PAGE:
Ben makes an interesting observation, but a large part of the Trump vote simply is from Republicans who assign various reasons for their leanings against Democrats: arrogant, judgmental liberals; lying liberals; crooked Hillary; government “handouts” (except for the ones they receive, of course); baby killing; big spending; and others.

However, all of these are subsumed under the simple fact that a poor Republican candidate beat a weak Democratic candidate.

This next reader also has a simple reason for Trump’s success:

I was not a Trump supporter, but I voted for him on Tuesday. I’m a big city refugee—Manhattan, Chicago, and Houston—now happily living in the rolling hills of rural NE Oklahoma.

In trying to empathize with the rationale of Trump supporters, Ben has missed the simplest of all. Every voter wants an honest government, and a government for the people. We all want an end to politics-as-usual. Trump is the outsider, promising to be the outsider, just as Obama did in 2008. Those of us here, who voted for POTUS Obama in 2008/’12, feel let down. We’ve seen some social progress, but failures everywhere else, and we are willing to give the outsider the benefit of the doubt.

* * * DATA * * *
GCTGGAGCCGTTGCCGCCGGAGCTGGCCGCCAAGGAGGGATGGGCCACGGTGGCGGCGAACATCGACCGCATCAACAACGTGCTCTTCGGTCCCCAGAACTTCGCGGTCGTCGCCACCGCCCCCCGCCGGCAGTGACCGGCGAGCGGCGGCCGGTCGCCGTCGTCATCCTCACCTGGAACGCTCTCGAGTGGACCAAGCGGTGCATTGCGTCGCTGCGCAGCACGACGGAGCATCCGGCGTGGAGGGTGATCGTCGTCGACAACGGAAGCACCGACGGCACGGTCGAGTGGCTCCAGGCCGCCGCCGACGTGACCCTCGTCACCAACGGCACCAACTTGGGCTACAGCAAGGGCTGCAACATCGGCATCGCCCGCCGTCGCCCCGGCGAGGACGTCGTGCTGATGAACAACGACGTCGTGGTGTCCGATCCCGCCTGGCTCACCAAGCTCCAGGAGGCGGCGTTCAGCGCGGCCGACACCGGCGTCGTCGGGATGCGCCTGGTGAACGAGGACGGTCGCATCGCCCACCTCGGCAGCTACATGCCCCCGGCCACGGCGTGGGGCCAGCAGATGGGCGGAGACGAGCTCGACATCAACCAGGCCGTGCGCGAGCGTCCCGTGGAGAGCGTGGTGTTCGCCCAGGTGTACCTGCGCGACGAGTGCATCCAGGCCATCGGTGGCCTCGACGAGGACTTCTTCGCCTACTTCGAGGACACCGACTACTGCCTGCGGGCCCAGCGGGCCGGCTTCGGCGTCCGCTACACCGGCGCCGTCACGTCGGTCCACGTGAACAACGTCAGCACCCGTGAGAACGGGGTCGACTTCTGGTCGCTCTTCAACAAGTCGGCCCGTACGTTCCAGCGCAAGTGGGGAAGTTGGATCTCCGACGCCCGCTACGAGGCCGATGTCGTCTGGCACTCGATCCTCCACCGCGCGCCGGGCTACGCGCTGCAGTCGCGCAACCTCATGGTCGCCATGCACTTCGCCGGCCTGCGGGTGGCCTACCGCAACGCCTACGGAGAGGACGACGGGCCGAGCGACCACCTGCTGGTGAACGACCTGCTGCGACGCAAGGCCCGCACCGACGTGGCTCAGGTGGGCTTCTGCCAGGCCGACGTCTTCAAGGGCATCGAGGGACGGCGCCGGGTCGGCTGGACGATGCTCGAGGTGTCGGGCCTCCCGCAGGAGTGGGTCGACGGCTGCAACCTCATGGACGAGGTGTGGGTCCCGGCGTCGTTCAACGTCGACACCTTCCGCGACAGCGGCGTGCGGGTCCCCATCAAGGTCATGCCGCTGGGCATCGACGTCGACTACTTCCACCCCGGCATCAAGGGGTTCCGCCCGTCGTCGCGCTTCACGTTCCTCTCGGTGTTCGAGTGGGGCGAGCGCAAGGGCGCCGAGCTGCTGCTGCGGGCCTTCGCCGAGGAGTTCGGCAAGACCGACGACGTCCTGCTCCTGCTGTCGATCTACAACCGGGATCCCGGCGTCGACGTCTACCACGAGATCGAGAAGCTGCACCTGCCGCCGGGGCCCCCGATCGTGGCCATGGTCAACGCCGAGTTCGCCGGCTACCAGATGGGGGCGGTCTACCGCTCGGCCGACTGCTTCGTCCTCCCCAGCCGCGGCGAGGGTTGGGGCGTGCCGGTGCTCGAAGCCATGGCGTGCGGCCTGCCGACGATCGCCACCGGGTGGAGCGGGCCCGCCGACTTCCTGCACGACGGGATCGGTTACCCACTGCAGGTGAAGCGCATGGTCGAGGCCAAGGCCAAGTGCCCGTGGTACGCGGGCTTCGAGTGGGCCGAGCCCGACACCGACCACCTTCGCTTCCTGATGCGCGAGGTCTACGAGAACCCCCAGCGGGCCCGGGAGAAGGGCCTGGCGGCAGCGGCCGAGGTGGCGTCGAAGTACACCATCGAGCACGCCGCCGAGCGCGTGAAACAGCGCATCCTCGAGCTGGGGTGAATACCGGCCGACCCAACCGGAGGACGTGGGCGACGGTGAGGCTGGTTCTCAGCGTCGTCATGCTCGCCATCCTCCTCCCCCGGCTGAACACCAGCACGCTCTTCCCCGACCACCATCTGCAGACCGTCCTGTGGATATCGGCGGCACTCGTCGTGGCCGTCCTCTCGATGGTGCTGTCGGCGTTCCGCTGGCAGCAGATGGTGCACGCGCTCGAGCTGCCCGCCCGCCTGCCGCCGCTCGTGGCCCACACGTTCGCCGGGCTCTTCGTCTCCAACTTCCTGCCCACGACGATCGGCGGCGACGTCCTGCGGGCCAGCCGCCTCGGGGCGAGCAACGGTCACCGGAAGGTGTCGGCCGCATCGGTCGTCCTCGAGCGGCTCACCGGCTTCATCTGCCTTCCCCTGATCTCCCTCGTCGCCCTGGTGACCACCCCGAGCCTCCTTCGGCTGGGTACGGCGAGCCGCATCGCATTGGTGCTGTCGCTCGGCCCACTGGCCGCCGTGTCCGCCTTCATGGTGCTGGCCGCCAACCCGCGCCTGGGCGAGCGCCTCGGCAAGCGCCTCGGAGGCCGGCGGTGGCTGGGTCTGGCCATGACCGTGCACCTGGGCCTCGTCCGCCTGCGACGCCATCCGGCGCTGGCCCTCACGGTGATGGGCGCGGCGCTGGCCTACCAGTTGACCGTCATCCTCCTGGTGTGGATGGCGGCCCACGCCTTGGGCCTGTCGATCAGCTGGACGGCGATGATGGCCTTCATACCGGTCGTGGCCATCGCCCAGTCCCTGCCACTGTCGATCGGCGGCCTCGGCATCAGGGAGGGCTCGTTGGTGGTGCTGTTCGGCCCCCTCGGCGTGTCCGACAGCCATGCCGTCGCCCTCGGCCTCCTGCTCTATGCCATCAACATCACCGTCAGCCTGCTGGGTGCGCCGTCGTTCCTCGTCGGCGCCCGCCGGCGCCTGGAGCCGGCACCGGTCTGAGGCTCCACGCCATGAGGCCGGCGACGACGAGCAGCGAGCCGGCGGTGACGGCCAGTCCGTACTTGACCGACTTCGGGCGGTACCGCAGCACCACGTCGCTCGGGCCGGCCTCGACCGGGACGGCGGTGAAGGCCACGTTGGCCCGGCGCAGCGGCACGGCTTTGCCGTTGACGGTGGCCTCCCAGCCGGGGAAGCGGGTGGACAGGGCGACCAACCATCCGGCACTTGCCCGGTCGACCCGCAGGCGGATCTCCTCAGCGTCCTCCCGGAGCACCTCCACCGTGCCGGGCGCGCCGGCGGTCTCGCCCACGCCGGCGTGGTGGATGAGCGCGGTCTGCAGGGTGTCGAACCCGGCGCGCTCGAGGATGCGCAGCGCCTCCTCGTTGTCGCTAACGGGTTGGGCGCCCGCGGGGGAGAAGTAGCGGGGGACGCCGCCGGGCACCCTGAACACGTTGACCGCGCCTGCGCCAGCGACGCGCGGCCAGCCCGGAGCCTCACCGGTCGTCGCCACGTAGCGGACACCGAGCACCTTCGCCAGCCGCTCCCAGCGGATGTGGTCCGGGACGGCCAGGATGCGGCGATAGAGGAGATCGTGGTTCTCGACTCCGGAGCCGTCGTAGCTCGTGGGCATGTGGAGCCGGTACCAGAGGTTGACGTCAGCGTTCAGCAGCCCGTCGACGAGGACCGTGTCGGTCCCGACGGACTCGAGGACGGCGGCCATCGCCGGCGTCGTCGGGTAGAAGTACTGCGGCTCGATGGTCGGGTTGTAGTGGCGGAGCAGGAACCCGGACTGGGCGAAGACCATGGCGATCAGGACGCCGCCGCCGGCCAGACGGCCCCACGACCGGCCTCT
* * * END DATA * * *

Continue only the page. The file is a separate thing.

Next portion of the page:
Consider this: Oklahoma Evangelicals came out for Trump, actually crowded the polling stations, despite his playboy ways and lewd talk. They didn’t rush to the polls because of the usual divisive social issues; they rarely do. They just want someone, anyone, to make a change against politics as usual.

But if Trump supporters really “want an honest government,” why would they elect a pathologically dishonest person?

Here’s our last reader for now, Sean, who echoes some of the themes above:

A little background information: I am a 27-year-old Wisconsinite that voted for Hillary Clinton. I consider myself a middle-of-the-road moderate, simply because I find the idea silly and impossible that one party has the correct answer for every single issue our country and world faces.